Now, by itself that’s not an unfair objection. Christianity deserves to be ridiculed because of the many absurdities and abuses we find in Christianity, and not just because of those found in Islam. Few things in life can match the delicious irony of a trinitarian calling someone else’s beliefs “absurd,” for instance. But notice: in accusing “atheists” of painting with too broad a brush, Mr. Horvath himself is guilty of painting atheists with his own broad brush–and it’s not a flattering color, either.

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Apologetics vs. Bible-based faith

I’ve been browsing through some of the articles at the Tekton Apologetics Ministry site, and found this article by James Patrick Holding on “Why Bible Critics Do Not Deserve the Benefit of the Doubt.” He begins by advocating that skeptics be treated with skepticism.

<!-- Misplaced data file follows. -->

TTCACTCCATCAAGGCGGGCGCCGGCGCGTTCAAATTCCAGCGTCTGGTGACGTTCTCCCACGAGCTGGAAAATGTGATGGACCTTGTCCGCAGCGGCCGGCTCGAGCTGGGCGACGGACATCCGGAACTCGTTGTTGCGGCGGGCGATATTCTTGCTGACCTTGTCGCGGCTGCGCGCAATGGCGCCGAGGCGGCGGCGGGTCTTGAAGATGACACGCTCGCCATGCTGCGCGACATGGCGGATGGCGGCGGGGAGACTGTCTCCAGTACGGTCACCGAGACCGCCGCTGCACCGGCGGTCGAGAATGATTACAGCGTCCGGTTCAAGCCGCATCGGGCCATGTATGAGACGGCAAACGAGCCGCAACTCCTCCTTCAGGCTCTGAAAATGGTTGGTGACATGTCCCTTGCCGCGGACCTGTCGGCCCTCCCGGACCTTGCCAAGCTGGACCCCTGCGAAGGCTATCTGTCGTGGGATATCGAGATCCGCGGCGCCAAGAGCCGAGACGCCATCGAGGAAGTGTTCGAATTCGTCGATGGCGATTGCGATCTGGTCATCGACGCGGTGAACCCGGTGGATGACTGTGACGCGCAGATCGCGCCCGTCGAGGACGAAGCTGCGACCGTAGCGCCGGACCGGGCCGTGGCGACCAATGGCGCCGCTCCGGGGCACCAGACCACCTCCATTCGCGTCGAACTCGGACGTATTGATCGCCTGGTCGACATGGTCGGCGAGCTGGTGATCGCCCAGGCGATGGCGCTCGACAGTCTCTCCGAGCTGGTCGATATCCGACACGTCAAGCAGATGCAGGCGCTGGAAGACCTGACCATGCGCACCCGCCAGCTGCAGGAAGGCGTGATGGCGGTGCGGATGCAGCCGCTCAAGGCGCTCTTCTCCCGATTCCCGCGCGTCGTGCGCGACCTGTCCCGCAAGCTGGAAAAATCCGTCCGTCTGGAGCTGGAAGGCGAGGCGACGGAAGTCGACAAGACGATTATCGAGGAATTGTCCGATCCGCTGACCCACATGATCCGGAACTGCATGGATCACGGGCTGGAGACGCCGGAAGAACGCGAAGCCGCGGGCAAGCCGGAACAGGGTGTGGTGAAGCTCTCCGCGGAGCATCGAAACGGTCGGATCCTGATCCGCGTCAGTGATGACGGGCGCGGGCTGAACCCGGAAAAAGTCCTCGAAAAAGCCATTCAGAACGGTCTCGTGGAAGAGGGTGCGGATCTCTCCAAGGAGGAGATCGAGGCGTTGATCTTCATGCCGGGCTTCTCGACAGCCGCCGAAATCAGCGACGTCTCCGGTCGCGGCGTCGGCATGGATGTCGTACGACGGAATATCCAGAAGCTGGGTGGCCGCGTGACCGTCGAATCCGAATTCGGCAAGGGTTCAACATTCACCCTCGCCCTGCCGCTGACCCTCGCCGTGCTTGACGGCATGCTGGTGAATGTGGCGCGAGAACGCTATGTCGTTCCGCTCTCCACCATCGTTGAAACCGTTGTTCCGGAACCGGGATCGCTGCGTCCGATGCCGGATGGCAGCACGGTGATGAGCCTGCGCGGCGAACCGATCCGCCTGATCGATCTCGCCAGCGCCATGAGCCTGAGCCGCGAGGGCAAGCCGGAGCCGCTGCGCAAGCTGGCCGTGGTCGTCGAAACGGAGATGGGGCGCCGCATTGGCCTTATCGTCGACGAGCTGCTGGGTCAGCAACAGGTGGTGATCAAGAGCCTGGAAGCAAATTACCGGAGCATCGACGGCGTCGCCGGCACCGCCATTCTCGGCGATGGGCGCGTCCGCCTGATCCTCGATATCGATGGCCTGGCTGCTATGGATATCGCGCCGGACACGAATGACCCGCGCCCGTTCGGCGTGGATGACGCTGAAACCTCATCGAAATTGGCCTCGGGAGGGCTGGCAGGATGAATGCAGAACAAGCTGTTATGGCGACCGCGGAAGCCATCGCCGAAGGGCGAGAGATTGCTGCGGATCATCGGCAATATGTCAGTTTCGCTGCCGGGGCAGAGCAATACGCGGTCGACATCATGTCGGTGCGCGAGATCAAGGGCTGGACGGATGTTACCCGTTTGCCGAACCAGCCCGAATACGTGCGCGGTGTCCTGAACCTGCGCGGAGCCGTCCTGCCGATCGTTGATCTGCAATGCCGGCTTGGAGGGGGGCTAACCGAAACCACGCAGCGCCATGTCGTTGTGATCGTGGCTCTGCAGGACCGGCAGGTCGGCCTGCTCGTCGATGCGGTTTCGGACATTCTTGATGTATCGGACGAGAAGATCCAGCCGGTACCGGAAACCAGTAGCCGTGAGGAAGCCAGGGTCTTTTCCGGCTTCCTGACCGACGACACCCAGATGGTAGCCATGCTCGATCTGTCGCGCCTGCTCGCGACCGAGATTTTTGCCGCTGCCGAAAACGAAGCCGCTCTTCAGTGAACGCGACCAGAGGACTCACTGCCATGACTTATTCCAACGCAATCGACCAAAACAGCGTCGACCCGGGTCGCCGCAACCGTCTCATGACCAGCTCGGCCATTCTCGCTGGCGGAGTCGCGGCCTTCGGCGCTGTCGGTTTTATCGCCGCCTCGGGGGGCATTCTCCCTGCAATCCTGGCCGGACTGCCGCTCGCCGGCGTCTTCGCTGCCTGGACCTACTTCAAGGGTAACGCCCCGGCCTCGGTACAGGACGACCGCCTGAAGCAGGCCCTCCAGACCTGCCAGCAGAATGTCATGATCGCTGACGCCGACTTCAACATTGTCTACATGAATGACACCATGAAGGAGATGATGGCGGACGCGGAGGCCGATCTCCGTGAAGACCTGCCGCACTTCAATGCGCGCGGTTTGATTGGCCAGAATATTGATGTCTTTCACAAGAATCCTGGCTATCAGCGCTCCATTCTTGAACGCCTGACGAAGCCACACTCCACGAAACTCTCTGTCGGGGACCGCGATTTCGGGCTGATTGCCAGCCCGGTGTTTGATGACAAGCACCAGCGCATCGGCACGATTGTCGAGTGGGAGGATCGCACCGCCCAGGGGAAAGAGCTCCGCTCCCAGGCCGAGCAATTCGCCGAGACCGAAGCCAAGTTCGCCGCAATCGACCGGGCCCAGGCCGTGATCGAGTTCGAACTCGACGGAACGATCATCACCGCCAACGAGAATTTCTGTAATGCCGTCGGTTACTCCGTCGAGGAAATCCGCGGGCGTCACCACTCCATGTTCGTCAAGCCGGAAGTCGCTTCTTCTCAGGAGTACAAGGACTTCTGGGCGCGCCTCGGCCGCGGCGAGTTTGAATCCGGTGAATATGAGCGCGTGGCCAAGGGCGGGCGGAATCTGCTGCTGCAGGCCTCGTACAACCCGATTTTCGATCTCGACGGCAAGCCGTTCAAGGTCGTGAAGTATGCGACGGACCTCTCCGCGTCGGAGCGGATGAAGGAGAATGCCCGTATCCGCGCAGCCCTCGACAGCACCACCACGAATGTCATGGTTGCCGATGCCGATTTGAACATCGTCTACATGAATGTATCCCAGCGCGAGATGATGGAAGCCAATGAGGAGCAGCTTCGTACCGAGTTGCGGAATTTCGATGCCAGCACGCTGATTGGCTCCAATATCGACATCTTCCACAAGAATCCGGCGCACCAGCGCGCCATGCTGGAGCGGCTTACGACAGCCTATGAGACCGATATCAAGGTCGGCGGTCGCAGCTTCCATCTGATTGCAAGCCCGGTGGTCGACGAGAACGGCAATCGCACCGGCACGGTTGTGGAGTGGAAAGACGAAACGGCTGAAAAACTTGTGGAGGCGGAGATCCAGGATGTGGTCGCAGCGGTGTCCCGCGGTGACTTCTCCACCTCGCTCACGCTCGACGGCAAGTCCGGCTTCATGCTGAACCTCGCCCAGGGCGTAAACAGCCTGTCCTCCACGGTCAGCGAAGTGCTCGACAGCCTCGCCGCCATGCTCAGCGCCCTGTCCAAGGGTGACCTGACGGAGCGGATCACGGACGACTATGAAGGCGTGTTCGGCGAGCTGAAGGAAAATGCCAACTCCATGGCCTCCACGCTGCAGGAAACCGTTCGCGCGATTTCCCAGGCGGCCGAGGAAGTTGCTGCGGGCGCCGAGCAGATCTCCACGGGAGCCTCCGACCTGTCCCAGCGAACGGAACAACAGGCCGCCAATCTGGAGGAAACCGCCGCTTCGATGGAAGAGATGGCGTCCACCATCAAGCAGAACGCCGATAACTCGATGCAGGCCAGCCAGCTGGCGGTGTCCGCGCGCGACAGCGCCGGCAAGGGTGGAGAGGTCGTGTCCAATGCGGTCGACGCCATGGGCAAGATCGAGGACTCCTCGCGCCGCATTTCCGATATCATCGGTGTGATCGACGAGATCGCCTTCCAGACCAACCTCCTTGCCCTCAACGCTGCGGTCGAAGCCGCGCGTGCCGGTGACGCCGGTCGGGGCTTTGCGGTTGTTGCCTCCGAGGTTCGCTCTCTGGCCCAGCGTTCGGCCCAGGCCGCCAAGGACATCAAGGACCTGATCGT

Whenever you run across any person who criticizes the Bible, claims findings of contradiction or error — they do not deserve the benefit of the doubt. They have to earn it from you.

That’s actually some pretty good advice. Skepticism, after all, means having the mental self-discipline to insist on evidentiary support instead of just taking people’s word for things. What Holding is doing here is urging Christians to become skeptics themselves. That’s a good start. But you’ll never believe what justification he offers for why Christians should be skeptical of the skeptics.